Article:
The monsoon winds influence the sea currents to carry these shells closer to the coastline, where they eventually get deposited,” he says. And there’s plenty of work to be done but for a good price. “Around 100 kilograms of shells would, usually, fetch us `4,000 on an average. People in the village collect around 1,200 kg of shells every week,” says Amutha. A contractor or middleman is assigned to organise for a vehicle (often a bullock cart) to pick up the shells and take them to the paint manufacturers. This year, however, heaps of shells remain unaddressed as the manufacturing industry has also taken a hit because of COVID- 19. “The pandemic has affected this source of income as well.

As so many industries manufacturing paint, fertilisers and chemicals that use lime were shut down, we haven’t been able to sell as many shells as we normally would. I used to earn around Rs 4,000 every month, which when combined with the income my husband made doing odd jobs amounted to Rs 12,000 to Rs 15,000 a month. It was more than enough to run our house and pay our children’s school fee,” she narrates. This year, without any of this work, they had to resort to other means to make ends meet. “We survived the first three months of the pandemic by selling Amutha’s wedding jewellery.

In June and July, we were dependent on the rations donated to us by the students of Loyola College. They gave each family five kilograms of rice and toor dal, along with oil, spices and vegetables. They gave us rations twice in two months. The months after that have been very stressful for us because we don’t have anything else to sell, and fishing has also become difficult,” he says. Money being scarce has affected every part of life, including the children’s education that has now become dependent on a smartphone. Conditions are pretty much the same in the neighbouring village of Karungali, just four kilometres away. “All the men in our village work at the L&T factory nearby.

Although we didn’t lose our jobs during the lockdown, many of our salaries have been reduced. To compensate, we have been selling seashells for a lump sum. Unfortunately, our contractor hasn’t sent a vehicle to pick up the shells for the past five months. Since there has been no demand for them during the lockdown, our pile of shells only keeps growing as we continue to collect them with the hope that when the demand rises once again, we can immediately sell everything,” says K Se lvan, a res ident of Karungali. As the seashell pickers await relief, the transporters have it bleak too.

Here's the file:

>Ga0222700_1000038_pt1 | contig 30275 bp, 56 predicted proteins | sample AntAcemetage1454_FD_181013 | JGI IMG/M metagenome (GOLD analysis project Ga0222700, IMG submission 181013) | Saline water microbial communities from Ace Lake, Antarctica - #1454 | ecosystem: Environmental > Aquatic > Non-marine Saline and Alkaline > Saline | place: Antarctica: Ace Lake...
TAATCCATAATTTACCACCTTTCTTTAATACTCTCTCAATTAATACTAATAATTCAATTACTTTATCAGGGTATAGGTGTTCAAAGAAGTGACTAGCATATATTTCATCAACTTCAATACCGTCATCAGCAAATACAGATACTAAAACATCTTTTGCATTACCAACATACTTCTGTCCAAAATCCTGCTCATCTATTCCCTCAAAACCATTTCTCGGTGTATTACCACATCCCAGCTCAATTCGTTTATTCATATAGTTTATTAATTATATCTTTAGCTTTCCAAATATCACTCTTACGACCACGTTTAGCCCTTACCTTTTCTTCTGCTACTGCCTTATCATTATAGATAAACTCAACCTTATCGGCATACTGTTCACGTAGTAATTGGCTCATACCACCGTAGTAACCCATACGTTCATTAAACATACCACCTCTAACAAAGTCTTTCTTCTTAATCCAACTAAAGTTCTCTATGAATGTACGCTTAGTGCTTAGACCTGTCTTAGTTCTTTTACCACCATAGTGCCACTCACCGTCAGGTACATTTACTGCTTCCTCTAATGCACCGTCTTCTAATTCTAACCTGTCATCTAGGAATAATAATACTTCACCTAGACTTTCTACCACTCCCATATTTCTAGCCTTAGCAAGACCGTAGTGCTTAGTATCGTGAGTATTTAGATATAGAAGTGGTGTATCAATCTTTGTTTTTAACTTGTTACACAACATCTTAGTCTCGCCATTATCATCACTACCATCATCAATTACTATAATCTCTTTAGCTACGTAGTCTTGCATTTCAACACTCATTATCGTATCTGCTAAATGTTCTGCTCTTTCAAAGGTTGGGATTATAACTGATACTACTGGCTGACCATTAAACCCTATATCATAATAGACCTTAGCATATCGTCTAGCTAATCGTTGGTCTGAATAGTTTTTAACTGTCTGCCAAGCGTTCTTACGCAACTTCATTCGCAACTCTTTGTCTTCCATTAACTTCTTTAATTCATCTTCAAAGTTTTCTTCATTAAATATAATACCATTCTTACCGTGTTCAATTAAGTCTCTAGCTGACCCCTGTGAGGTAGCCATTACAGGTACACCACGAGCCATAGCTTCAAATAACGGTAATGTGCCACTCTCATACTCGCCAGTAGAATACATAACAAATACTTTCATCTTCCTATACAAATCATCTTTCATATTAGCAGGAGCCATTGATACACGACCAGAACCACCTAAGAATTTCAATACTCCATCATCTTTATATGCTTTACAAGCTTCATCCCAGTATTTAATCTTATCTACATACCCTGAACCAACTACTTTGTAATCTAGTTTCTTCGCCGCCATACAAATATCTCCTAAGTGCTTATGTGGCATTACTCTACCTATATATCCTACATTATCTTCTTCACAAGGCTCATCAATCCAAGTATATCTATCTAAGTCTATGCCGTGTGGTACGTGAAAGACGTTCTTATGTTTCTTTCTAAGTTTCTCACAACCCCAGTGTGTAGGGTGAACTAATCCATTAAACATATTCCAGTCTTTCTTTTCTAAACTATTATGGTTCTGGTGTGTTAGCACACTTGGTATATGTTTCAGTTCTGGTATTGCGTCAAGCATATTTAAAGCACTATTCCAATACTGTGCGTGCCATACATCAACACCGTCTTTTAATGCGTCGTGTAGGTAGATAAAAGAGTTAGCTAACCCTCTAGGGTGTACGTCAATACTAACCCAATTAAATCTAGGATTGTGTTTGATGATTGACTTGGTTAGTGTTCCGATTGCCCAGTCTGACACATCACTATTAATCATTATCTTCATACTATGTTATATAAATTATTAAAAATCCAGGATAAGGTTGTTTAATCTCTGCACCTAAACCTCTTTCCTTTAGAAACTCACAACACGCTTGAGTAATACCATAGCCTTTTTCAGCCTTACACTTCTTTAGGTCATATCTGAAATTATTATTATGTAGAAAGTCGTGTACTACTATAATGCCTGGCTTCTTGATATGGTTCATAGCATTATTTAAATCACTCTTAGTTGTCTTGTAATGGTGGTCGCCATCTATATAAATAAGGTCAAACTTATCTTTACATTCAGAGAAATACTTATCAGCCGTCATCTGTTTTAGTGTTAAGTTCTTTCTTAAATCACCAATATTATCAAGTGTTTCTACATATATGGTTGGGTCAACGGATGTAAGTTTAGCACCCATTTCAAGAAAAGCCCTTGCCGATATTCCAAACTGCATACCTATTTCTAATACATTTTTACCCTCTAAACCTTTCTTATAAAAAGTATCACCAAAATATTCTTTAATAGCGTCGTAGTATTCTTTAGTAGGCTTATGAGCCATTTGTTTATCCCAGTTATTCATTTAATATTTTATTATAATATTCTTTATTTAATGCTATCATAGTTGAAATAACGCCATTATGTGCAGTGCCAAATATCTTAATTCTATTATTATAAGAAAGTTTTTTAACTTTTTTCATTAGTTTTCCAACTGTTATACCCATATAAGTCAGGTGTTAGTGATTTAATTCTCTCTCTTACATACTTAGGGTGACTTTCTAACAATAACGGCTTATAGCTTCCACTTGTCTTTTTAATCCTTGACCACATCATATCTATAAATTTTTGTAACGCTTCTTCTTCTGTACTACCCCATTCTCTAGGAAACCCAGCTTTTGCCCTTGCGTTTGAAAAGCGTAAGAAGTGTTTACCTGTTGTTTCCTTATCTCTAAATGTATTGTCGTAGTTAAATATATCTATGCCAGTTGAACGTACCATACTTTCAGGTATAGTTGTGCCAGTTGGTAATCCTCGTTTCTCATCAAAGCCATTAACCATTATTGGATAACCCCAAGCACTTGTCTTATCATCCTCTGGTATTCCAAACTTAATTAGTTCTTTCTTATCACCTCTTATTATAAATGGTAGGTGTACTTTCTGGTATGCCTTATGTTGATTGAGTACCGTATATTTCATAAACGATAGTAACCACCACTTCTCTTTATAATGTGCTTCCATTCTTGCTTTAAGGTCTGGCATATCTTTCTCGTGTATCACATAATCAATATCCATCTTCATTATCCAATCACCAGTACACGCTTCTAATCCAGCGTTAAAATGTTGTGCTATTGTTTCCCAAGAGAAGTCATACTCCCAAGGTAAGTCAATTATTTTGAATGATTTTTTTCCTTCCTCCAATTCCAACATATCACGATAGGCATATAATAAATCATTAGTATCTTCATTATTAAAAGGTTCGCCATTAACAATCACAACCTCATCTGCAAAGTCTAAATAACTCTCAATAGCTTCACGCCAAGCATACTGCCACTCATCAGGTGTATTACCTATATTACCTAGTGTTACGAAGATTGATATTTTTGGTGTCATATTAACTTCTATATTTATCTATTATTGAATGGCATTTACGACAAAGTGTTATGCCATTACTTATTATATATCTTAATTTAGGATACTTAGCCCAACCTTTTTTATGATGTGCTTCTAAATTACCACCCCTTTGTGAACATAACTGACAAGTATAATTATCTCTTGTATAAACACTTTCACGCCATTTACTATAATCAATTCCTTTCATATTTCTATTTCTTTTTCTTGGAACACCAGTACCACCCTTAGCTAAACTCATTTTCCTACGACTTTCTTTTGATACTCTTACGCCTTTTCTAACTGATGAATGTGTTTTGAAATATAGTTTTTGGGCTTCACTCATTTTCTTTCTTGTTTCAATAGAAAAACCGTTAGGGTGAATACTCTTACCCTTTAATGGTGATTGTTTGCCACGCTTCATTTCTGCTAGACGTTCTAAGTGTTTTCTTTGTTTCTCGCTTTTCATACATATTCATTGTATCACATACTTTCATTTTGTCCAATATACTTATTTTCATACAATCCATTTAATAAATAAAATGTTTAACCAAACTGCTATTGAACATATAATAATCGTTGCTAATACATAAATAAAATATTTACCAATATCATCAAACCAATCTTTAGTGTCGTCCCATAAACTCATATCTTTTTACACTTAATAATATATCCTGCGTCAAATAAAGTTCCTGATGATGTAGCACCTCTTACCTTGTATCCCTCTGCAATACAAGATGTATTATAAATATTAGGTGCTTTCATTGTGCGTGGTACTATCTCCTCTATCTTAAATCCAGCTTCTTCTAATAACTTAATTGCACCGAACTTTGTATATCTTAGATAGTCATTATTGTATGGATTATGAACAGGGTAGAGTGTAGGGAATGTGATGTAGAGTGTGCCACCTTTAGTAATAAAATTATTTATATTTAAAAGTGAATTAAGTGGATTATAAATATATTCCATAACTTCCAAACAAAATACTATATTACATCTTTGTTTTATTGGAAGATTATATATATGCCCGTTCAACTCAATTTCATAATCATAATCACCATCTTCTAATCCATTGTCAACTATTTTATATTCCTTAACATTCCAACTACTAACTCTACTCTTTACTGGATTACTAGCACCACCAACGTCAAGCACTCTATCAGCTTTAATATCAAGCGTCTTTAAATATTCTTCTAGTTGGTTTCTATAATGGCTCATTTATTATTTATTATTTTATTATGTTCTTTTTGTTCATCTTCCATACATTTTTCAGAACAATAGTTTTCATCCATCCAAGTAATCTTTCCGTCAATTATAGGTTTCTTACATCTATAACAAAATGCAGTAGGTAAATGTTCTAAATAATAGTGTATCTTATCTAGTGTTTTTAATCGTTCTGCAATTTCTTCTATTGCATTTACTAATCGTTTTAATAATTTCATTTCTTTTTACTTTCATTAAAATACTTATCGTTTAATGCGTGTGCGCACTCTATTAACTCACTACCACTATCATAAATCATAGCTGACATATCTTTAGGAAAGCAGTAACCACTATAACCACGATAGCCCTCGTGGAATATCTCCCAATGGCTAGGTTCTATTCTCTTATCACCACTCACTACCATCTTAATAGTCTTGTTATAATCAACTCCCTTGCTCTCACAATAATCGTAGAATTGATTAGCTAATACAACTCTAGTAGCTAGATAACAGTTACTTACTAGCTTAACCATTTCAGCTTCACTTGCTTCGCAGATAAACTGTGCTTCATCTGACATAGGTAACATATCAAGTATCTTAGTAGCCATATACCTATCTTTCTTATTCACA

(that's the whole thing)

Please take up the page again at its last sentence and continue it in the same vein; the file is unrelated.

These contractors who act as the go-between have suffered too. Murugan V, a middleman in-charge of locating manufacturing units that require lime and having the shells transported to them, shares, “I have been a contractor for the past ten years. Ever since I began my career, I have been doing business with the residents of Kalanji village. The manufacturing units of paint companies like Asian Paints and Nerolac, in Tamil Nadu, reach out to me and I then source the raw materials (seashells) from the fishing folk at Kalanji and other neighbouring areas,” he details.

In a pre-pandemic world, Murugan used to receive orders for larger quantities of seashells and used to earn Rs 9,000 for every 100 kilograms of shells he transports to the buyers. “During the fishing ban, I can source upto 15,000 kilograms of shells from the fishing villages in Tamil Nadu; around 6,000 kilograms of this comes from the villages in Ponneri. With the market rate set at Rs 4,000 for 100 kilograms and the transport cost, I end up taking home only around Rs 3,000 from the Rs 9,000 I’m paid. My monthly earnings would probably come up to around Rs 45,000.

This year, I have only been able to earn a total of Rs 23,000 in four months,” he rues. Although most of the restrictions have been lifted and things are seemingly going back to normal, the fishing community in north Chennai is still under tremendous stress for income. “We can only pray, hope and wait for better times to come our way. Till then, we can only sustain ourselves by selling whatever else we can,” says Amutha.